These green tomato slices were dipped in soured soy milk, dredged in seasoned corn meal, and then fried in olive oil.
I cut the green tomatoes into 1/4″ slices. You can cut them thinner if you like, but I like to really taste the tomatoes.
Seasoned corn meal is just plain corn meal (definitely not self-rising or corn muffin mix), with a healthy amount of sea salt and coarse ground pepper added. You can use other herbs and spices if you like, but simple is best for these tomatoes. You don’t want to overpower the delicate tartness of the green tomato slices.
If you don’t want to use olive oil (which is completely inauthentic but delicious), just use a plain neutral oil like canola, or – for the crispiest frying – go totally Southern and use peanut oil.
Cutting in the shortening – I just use my hand like my Granny Pansy C. did. I’m pretty sure she never used whole wheat pastry flour or wore an Om bracelet. She’d recognize the proper consistency of the flour/shortening mix anyway. There should be small pea-sized bits of shortening left to make the biscuits flaky.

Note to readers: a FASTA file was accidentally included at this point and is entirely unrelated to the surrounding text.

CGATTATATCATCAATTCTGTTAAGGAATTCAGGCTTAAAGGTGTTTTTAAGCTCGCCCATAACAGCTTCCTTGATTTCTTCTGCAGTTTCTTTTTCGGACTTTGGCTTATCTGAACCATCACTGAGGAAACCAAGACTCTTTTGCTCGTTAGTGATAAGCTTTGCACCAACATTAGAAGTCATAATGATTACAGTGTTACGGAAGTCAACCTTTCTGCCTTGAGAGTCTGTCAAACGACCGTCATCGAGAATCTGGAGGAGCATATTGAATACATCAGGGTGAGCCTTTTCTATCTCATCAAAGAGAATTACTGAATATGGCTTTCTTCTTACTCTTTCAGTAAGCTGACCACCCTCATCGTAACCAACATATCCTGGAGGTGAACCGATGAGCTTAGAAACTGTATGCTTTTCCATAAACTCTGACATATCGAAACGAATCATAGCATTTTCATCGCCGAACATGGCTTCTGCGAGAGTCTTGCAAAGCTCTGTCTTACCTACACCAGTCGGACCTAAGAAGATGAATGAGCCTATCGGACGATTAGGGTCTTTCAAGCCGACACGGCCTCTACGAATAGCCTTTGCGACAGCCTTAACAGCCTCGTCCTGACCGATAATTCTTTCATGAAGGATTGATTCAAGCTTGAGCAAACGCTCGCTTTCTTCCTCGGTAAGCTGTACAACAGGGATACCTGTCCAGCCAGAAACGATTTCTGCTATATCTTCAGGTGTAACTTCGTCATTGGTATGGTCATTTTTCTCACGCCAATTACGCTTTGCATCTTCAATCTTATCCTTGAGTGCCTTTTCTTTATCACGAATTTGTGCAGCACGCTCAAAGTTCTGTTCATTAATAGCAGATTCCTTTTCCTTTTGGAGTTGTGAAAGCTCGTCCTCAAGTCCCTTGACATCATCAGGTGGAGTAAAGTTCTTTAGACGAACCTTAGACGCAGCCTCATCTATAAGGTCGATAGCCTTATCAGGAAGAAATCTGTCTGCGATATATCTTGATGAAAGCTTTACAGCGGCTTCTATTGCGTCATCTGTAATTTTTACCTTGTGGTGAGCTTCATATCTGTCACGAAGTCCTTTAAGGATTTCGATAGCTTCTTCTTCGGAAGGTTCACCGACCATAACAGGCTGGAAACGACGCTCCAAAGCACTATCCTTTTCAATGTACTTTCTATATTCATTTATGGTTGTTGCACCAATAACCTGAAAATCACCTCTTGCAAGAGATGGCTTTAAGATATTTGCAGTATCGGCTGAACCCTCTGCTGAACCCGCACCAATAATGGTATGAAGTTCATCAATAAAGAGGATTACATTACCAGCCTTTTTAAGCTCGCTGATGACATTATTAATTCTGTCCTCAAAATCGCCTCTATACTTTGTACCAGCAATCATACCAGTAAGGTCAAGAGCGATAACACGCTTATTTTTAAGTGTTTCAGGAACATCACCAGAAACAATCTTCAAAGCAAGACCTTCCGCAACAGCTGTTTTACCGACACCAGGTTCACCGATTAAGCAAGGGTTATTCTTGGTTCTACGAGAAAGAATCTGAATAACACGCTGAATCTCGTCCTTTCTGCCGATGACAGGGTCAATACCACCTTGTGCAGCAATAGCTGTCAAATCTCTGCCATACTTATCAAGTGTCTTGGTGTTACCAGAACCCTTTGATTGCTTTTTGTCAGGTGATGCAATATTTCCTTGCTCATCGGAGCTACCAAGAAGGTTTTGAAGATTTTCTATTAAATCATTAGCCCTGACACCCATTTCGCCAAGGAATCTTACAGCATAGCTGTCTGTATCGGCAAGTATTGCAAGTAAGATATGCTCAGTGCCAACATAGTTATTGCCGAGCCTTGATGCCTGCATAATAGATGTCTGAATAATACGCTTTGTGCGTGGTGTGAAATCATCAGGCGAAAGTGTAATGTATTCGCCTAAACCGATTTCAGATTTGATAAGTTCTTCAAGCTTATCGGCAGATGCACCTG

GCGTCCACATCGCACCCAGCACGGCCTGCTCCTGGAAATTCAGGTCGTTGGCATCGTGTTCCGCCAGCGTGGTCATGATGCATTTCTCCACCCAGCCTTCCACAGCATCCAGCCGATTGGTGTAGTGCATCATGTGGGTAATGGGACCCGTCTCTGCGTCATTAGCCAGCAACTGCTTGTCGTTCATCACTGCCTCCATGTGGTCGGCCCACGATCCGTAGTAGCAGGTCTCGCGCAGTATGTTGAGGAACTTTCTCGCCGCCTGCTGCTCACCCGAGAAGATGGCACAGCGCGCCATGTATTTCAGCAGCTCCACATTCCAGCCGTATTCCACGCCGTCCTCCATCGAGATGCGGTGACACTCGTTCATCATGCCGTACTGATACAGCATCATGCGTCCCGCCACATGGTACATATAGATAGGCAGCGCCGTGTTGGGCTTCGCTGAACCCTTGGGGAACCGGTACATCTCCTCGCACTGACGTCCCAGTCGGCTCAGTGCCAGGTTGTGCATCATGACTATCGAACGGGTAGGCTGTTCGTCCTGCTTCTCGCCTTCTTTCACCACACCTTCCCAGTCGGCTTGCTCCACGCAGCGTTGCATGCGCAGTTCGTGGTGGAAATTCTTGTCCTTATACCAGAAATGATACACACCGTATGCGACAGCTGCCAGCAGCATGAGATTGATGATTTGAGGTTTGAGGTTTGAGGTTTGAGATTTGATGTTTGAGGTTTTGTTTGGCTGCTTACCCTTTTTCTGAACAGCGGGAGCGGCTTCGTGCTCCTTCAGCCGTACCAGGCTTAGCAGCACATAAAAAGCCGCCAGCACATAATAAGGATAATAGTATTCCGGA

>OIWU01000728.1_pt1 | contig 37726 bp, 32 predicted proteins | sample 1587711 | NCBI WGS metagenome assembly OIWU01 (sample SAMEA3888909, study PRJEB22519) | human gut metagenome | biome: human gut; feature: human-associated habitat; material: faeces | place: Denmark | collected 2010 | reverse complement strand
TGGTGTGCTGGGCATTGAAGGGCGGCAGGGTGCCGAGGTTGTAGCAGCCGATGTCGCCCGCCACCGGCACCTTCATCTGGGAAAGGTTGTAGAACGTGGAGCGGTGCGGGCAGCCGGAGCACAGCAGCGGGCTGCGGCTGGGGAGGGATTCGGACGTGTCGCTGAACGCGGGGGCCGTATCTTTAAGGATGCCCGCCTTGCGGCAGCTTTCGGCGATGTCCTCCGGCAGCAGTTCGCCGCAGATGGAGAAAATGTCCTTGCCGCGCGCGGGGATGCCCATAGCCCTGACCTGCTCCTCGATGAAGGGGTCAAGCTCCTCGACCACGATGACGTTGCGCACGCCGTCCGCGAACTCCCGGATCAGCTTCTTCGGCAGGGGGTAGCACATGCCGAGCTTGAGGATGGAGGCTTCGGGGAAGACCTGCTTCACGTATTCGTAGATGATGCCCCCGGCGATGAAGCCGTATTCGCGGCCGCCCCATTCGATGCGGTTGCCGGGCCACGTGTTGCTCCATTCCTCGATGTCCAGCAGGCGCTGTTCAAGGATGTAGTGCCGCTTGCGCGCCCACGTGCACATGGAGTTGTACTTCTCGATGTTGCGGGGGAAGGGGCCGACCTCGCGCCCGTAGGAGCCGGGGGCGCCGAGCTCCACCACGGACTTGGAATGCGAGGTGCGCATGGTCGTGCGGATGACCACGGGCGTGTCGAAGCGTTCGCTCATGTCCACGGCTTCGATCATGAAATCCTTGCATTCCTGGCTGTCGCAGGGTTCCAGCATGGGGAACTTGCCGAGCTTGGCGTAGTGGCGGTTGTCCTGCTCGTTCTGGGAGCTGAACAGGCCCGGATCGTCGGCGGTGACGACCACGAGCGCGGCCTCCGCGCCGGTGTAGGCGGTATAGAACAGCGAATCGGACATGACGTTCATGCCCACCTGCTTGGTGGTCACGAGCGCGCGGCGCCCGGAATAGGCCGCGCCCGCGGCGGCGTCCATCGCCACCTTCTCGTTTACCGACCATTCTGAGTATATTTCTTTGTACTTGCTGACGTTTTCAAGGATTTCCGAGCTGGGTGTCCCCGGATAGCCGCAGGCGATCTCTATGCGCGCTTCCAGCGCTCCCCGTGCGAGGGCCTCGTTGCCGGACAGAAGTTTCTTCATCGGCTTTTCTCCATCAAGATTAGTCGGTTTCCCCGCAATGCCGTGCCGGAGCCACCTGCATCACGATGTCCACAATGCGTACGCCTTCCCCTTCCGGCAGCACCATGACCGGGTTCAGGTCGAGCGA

If you don’t like getting your hands messy or you have very warm hands that melt the shortening too quickly, you can use a pastry cutter (a handle with several blades add hooked together – like a multi-bladed mezzaluna) or you can use two butter knives in a criss-cross fashion.
Light Whole-Wheat “Buttermilk” Biscuits
Make sure you use whole wheat pastry flour, or your biscuits will not be light at all!
Recipe By: Lisa T. Bennett
Preparation Time: 30 minutes
2 cups soy milk (up to 2 1/2 cups)
2 teaspoons apple cider vinegar
4 cups whole wheat pastry flour
1/2 teaspoon baking soda
4 teaspoons baking powder
1/2 teaspoon sea salt
1 cup Spectrum Organic shortening
Pre-heat oven to 450 F. Spray a 9X13 pan lightly with pan spray or grease lightly with shortening.